Tata Nexon EV v Tata Nexon Petrol: Is it worth going for an electric variant?
Fuel prices are going up by the day. In some metro cities, they have even touched the feared Rs 100-per-litre mark. Is this a good enough reason to switch over to an electric car? Maybe! To find out whether it makes sense, we’re going to take a look at the Tata Nexon — in both petrol and electric guises. On the face of it, they look similar but underneath the skin they are completely different, with the electric variant swapping out the engine and fuel tank for a floor-mounted battery pack and an electric motor. That’s not all though, the EV also costs a lot more. Is it worth the premium? For this comparison, we’re going to take the Nexon XZA+(O) with its turbo-petrol automatic drivetrain and put it up against the top-of-the-line XZ+ Nexon EV.
The Nexon petrol gets a 1.2-litre engine mated to either a six-speed manual or six-speed automatic gearbox. The 1199cc motor churns out 118bhp and 170Nm of torque. The Nexon EV on the other hand, gets a Permanent Magnet Synchronous Motor (PMSM), producing 127bhp and 240Nm, with a 30.2kWh lithium-ion battery pack, paired to a single-speed transmission, and attains a top-speed of 120kmph. The EV also gets an option of two driving modes - Drive and Sport while the petrol variant gets three options — City, Eco and Sport. The ARAI certified range for the Nexon EV is 312km while the ARAI certified mileage for the Nexon petrol is 17kmpl. As we know the ARAI tests are carried at a set speed of 50kmph, the real world range for the EV asper our tests is around 200km while the mileage for the petrol can be expected around 11-12kmpl or more depending on one's driving. Now on paper, the Nexon EV is more powerful and torquier, but it weighs 1400kg, thanks to the heavy battery pack,while the Nexon petrol weighs 1188kg — 212kg lighter.
Both the Nexon EV XZ+Lux and the petrol Nexon XZA+(O) are equipped with the same features on the inside like a 7-inch touchscreen infotainment system, 8-speaker Harman sound system, electric sunroof and leatherette-wrapped steering wheel. On the outside, they get projector headlamps with DRLs, blacked-out ORVMs, 16-inch alloys, automatic headlamps and rain-sensing wipers. What the Nexon EV misses out is the Xpress Cool feature — which cools down the cabin quicker and the tyre pressure monitoring system (TPMS). While the Xpress Cool feature, or the lack of it, isn’t a dealbreaker, the TPMS feature could be very helpful in an EV, because low tyre pressures increase rolling resistance which hampers range.
The Nexon was the first car in India to receive a five-star rating in the global NCAP crash test. While the EV hasn’t been tested individually, expect the structural integrity to remain the same. The safety of batteries in the event of an accident is also a factor, though I don’t think it is something you should worry about. There are no tests to prove it, but it is unlikely that Tata Motors, with its stellar record for safety, would sell a car that is compromised in any manner. The safety kit on both the electric and the petrol are also the same, as both get dual airbags in the front, ABS with EBD, ISOFIX and front fog lamps. The Nexon EV however doesn’t get the safety features like Hill Hold Control and emergency brake assist, which is standard on the ICE powered Nexon.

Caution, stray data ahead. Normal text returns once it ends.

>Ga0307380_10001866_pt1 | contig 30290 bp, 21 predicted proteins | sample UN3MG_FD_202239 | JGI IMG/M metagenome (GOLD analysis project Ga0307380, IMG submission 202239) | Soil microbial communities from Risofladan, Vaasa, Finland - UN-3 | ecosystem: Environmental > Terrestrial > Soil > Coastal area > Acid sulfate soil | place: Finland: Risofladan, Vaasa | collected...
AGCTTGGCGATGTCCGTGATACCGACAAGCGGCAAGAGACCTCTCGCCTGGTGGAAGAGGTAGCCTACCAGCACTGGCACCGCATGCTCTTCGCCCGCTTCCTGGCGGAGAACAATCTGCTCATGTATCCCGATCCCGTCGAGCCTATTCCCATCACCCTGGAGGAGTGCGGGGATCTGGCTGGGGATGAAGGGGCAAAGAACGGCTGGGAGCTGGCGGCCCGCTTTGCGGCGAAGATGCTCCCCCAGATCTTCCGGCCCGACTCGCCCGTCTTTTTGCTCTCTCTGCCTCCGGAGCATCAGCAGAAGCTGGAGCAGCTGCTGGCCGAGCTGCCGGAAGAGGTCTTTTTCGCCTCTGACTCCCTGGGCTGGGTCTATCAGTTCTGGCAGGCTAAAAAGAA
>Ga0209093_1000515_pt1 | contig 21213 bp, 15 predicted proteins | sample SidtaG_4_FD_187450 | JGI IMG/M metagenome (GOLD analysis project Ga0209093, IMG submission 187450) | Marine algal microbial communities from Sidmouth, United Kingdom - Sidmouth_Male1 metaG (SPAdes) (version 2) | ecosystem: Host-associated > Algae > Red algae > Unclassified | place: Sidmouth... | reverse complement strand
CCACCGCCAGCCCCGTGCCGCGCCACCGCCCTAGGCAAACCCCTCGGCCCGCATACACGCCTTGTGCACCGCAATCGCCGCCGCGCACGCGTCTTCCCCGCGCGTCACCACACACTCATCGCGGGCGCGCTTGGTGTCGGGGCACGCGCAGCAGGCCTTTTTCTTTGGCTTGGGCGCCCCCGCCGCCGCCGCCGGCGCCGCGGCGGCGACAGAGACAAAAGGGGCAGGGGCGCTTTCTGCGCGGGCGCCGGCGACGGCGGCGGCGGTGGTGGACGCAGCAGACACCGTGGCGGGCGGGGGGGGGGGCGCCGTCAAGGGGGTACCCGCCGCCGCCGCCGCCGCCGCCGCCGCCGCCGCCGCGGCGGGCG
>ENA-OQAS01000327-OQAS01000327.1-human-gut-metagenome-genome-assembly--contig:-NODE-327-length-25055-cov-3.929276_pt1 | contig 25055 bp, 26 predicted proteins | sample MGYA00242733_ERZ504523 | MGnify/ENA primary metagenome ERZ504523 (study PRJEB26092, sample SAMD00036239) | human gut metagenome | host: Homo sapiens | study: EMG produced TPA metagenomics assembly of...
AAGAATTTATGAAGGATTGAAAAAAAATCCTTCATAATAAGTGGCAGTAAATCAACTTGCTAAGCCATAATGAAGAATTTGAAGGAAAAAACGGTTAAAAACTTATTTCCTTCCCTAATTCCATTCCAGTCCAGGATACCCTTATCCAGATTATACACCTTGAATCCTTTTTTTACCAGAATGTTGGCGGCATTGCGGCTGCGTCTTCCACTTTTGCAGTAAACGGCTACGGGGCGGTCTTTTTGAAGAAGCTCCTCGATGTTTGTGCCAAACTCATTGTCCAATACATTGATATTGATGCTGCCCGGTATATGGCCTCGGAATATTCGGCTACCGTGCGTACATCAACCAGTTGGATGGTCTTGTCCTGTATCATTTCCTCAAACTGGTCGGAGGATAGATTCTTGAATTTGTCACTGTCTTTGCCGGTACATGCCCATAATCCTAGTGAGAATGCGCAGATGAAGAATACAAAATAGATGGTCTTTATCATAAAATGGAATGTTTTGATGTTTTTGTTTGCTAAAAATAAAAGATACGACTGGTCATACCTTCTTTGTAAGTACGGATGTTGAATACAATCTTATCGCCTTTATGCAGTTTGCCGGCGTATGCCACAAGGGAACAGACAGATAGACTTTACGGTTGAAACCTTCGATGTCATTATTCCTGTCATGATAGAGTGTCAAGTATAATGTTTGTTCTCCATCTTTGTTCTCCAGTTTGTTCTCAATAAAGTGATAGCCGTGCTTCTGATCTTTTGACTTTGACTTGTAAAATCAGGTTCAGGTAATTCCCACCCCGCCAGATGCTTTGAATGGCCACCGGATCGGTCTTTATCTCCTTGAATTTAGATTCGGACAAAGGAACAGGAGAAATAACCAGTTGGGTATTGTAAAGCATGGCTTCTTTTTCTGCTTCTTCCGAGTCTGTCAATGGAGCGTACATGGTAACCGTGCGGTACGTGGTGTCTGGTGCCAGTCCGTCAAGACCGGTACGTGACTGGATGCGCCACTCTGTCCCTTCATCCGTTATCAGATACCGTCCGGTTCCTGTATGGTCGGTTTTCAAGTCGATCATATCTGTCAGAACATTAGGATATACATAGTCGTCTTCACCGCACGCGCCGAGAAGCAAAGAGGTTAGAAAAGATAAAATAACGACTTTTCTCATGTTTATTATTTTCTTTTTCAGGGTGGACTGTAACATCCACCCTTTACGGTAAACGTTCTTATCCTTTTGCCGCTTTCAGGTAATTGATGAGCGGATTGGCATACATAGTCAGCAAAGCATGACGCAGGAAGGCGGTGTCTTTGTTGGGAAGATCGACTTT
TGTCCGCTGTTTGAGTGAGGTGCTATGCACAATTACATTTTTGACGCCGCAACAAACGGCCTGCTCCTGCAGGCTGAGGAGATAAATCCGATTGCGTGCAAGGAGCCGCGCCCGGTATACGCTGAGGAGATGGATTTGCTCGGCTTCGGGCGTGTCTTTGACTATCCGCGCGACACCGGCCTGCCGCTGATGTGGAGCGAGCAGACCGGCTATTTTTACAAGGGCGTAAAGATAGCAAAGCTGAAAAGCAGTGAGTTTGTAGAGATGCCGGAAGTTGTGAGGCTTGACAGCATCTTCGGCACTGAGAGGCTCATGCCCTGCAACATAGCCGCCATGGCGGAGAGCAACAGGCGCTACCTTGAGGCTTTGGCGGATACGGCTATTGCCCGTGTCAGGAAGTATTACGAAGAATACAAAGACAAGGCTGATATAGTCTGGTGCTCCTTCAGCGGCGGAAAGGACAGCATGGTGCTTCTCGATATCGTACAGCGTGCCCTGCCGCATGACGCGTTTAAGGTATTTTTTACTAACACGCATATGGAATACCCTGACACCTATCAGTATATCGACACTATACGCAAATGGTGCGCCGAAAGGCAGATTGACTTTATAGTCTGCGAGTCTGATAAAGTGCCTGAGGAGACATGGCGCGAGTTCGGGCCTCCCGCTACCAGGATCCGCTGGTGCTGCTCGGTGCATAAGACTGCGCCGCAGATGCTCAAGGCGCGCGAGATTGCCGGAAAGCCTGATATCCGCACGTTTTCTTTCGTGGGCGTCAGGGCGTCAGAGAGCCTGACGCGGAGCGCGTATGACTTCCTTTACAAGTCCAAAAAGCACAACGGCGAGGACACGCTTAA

The Nexon petrol automatic in the entry-level XMA variant comes with a price tag of Rs 8.59 lakh that goes up to Rs 11.29 lakh for the range-topping XZA+(O) variant and Rs 11.49 lakh for the XZA+DT(O) variant in a dual-tone colour scheme. However, the Nexon EV in the entry-level XM variant comes with a price tag of Rs 13.99 lakh which goes up to Rs 16.40 lakh for the top-spec XZ+Lux variant. Why should you be paying the extra five lakh rupees for the same car with the same features and safety kit? To answer that we have calculated per kilometer cost for both the cars on a monthly and annual basis, excluding their maintenance costs.
The range of both cars have been assumed for real world conditions
The rates of petrol and electricity are from New Delhi region for reference
The maintenance costs have been excluded from this calculation
Government of certain states provides subsidy on income tax for usage of electric vehicles, which is added benefit over annual savings
The annual saving excludes the EMI costs, and can be considered for reference if the car is not bought through bank loans
Also, the per unit charge of electricity and petrol may vary from region to region, making a difference in per km cost of the cars
The Nexon EV saves you approximately Rs 76,000 every year, simply with fuel costs. This excludes the service costs which are lower for EVs since they don’t require expensive engine oil, and regular maintenance. Then there’s the benefits from the state governments you get when you buy these cars. Some waive off registration, some waive road tax and in the case of Delhi, it is also offering a straight up incentive of Rs 1.5 lakh.
Also, with the Nexon EV you can avail the subscription option on a monthly basis, where you pay a pre-calculated amount, that differs from city to city. The subscription charges include the maintenance cost of the car at a down payment of zero rupees, whereas there is no such offer on the petrol variants. To sum it up, electric cars are viable alternatives to petrol cars at the moment. They have their limitations when it comes to range, and that restricts them to the urban context but that shouldn’t stop you from exploring this option as the savings to your wallet are significant!